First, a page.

Economics C: Labour Economics
Syllabus, Bachelor's level, 2NE771
- Education cycle
- First cycle
- Main field(s) of study and in-depth level
- Economics G2F
- Grading system
- Fail (U), Pass (G), Pass with distinction (VG)
- Finalised by
- The Department Board, 11 February 2020
- Responsible department
- Department of Economics
At least 52.5 credits from Economics A and B and 15 credits in statistics.
The goal of the course is to present basic labour market theory with empirical applications for the Swedish labour market.
After completing the course, the student is expected to be able to:
- Explain basic labour market theory in a verbal, graphical and mathematical way.
- Analyse the consequences of different kinds of public policy for the labour market
- Apply labour market theory to the Swedish labour market.
The labor market is of great importance for people's living conditions. Wages, employment and unemployment are determined by a complex interaction between individuals, companies, organisations and public authorities. Labor economics is the area of economics where this interaction is studied.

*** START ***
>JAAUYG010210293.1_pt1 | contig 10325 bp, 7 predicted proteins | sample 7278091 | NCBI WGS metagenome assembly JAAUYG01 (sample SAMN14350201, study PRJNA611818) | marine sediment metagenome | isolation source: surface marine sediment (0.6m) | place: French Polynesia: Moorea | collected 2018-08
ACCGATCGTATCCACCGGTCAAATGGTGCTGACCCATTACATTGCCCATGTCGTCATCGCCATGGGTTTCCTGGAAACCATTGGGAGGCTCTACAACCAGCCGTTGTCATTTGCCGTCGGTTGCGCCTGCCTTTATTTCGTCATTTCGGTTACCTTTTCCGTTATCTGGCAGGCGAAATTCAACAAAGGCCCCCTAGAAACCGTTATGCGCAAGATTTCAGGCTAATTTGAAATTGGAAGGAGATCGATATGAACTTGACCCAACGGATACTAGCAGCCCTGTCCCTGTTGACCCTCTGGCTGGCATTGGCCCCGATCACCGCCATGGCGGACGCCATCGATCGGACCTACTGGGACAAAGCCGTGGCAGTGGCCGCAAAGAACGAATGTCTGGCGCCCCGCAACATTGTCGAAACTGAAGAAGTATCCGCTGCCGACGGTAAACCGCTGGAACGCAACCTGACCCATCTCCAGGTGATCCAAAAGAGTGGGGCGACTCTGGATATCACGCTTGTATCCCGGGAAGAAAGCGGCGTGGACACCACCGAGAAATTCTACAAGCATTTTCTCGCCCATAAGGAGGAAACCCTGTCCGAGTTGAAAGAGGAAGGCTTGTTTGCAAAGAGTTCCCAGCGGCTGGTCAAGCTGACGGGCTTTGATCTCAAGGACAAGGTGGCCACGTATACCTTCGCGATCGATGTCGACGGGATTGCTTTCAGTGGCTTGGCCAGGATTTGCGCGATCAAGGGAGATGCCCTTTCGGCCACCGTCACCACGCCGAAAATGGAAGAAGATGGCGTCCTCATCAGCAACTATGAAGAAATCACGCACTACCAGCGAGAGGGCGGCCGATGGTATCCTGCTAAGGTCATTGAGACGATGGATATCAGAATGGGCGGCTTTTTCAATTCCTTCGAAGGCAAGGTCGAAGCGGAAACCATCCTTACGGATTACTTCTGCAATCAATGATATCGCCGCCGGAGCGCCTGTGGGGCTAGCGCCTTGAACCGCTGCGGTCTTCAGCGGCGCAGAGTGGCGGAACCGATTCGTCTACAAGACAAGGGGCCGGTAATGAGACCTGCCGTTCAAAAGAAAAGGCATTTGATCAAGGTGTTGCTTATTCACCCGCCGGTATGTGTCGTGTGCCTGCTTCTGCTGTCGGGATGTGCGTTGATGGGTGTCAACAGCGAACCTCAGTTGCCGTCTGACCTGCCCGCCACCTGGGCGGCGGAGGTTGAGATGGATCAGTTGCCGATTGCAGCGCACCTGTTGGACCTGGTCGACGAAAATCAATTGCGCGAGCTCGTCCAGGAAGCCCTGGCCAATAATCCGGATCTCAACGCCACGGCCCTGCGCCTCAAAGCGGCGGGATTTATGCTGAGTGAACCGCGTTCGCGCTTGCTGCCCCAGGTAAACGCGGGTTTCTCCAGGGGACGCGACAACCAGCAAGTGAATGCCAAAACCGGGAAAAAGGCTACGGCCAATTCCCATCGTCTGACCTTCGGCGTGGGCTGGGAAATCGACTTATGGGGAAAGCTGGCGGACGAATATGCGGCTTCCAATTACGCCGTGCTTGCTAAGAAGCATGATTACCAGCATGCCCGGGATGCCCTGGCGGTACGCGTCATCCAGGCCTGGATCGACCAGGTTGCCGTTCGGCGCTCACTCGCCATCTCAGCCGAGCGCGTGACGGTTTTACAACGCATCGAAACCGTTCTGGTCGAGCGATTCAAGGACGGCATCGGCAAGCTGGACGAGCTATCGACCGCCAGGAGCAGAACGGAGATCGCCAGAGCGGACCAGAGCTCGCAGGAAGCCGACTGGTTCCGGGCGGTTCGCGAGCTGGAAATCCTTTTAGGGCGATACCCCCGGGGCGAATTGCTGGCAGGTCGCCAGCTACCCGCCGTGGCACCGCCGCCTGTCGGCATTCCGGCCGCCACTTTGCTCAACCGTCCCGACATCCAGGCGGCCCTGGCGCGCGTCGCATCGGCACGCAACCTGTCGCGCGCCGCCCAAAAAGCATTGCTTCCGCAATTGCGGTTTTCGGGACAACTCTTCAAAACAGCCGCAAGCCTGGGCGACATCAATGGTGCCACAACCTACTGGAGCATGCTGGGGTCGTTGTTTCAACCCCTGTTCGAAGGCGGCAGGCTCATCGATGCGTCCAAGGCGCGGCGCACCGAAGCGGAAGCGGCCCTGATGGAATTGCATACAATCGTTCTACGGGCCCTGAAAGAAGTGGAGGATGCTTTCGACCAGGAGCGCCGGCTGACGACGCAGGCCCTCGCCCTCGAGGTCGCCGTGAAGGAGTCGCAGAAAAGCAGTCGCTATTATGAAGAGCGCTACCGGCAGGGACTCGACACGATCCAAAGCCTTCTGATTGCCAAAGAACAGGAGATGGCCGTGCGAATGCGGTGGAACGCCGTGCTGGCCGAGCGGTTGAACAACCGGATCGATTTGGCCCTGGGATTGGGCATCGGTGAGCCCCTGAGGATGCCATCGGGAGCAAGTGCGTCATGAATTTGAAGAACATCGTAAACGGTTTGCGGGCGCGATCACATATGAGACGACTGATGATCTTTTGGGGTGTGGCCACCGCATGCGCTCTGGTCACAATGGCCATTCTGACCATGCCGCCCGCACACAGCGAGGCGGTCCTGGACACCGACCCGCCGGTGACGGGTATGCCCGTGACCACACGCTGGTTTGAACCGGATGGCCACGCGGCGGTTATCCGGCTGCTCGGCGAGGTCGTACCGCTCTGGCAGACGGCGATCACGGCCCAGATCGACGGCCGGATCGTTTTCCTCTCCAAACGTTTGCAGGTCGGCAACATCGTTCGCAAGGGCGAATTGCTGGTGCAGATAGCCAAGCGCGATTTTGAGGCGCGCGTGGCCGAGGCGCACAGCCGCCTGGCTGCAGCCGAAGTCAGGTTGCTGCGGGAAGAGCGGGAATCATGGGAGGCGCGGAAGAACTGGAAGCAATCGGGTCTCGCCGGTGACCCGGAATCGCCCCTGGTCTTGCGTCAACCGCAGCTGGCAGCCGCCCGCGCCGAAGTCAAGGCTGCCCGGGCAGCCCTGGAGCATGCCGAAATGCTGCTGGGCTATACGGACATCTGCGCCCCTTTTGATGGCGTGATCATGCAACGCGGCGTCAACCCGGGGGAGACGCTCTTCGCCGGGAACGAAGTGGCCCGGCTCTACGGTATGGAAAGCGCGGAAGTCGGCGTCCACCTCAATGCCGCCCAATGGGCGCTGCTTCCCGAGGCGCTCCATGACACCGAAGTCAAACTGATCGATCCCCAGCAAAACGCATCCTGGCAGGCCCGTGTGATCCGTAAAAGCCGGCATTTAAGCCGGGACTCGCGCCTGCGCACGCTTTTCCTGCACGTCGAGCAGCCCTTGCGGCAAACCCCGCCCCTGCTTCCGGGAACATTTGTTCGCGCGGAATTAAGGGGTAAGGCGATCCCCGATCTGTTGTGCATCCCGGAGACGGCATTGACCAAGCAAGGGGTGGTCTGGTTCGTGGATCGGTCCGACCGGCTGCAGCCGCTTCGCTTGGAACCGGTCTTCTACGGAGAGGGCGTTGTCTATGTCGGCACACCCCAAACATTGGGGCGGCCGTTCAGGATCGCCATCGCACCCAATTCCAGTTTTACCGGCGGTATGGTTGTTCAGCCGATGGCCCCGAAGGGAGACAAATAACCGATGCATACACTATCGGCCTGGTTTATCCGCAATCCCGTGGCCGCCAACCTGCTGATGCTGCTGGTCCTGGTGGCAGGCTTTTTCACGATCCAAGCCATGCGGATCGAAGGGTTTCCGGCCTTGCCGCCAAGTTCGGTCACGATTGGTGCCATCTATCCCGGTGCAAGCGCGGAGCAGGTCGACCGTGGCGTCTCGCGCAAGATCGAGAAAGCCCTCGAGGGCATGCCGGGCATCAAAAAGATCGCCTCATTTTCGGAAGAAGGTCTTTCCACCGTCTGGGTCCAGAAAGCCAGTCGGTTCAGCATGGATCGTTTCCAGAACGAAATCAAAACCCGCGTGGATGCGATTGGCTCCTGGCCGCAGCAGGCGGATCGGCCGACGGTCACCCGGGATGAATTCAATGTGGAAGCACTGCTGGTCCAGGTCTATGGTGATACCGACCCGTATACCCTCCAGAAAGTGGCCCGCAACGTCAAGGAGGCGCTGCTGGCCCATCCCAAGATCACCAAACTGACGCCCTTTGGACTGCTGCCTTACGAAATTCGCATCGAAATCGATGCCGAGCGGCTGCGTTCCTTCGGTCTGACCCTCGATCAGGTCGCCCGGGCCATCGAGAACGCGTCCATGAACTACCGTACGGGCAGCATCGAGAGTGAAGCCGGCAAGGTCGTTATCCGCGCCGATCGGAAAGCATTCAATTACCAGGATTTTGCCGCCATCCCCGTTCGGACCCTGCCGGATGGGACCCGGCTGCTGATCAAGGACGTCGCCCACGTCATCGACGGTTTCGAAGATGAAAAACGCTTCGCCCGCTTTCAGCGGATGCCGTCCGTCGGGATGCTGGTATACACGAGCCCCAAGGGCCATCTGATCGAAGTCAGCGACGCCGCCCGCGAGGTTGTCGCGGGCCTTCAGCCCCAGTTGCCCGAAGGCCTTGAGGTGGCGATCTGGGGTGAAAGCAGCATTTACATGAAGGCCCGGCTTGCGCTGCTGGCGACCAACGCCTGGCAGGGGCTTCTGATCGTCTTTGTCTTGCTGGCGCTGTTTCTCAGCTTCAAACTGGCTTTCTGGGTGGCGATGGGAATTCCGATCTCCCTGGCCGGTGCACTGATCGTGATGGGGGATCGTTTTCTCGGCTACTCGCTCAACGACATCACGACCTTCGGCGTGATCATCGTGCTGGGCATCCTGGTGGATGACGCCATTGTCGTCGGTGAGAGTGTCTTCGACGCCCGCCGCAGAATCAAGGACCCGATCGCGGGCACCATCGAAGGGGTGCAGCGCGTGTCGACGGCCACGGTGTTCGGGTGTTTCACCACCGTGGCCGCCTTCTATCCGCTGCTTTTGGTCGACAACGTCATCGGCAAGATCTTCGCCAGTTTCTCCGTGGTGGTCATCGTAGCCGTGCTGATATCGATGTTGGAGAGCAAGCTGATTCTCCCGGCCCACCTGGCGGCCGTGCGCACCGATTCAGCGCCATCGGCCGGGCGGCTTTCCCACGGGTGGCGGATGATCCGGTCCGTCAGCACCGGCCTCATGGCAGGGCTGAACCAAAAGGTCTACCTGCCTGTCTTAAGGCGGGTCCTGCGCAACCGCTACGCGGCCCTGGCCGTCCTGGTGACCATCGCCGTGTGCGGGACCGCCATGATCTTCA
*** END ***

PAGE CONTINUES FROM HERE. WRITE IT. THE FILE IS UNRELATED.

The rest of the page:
The course presents modern labor market theory and in-depth examples from Swedish and international research. We discuss, among other things:
- Why is there unemployment, and what determines workers´ wages? How do social insurance, income taxes and education systems affect who wants to work and how much they want to work?
- What factors determine how many people a firm wants to hire? How, for example, is demand affected by minimum wages and payroll taxes? Will computers and robots take over our jobs?
- How will different types of policies affect individuals and companies, and how does the labor market work as a whole? How does immigration affect the labor market, and what controls how well migrants succeed?
The course also addresses social issues closely linked to the labor market such as social mobility, school, health, crime and family formation.
The instruction consists of lectures.
The assessment consists of a written exam.
- Reading list valid from Spring 2024
- Reading list valid from Spring 2021
- Reading list valid from Autumn 2020
- Reading list valid from Spring 2017
- Reading list valid from Autumn 2016
- Reading list valid from Autumn 2015
- Reading list valid from Spring 2015
- Reading list valid from Autumn 2014
- Reading list valid from Spring 2014
- Reading list valid from Spring 2013
- Reading list valid from Autumn 2010
- Reading list valid from Autumn 2008